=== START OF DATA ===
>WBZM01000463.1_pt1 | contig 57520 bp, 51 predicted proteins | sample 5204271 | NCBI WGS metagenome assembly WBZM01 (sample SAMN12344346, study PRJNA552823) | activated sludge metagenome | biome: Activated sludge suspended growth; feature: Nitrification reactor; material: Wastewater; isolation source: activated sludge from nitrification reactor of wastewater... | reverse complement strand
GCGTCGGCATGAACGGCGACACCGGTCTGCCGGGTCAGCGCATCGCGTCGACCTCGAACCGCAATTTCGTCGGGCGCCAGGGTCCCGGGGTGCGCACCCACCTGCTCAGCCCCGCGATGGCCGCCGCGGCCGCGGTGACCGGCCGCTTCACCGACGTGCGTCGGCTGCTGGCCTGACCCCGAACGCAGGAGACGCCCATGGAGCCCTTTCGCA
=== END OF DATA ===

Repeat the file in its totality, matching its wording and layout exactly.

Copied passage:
>WBZM01000463.1_pt1 | contig 57520 bp, 51 predicted proteins | sample 5204271 | NCBI WGS metagenome assembly WBZM01 (sample SAMN12344346, study PRJNA552823) | activated sludge metagenome | biome: Activated sludge suspended growth; feature: Nitrification reactor; material: Wastewater; isolation source: activated sludge from nitrification reactor of wastewater... | reverse complement strand
GCGTCGGCATGAACGGCGACACCGGTCTGCCGGGTCAGCGCATCGCGTCGACCTCGAACCGCAATTTCGTCGGGCGCCAGGGTCCCGGGGTGCGCACCCACCTGCTCAGCCCCGCGATGGCCGCCGCGGCCGCGGTGACCGGCCGCTTCACCGACGTGCGTCGGCTGCTGGCCTGACCCCGAACGCAGGAGACGCCCATGGAGCCCTTTCGCA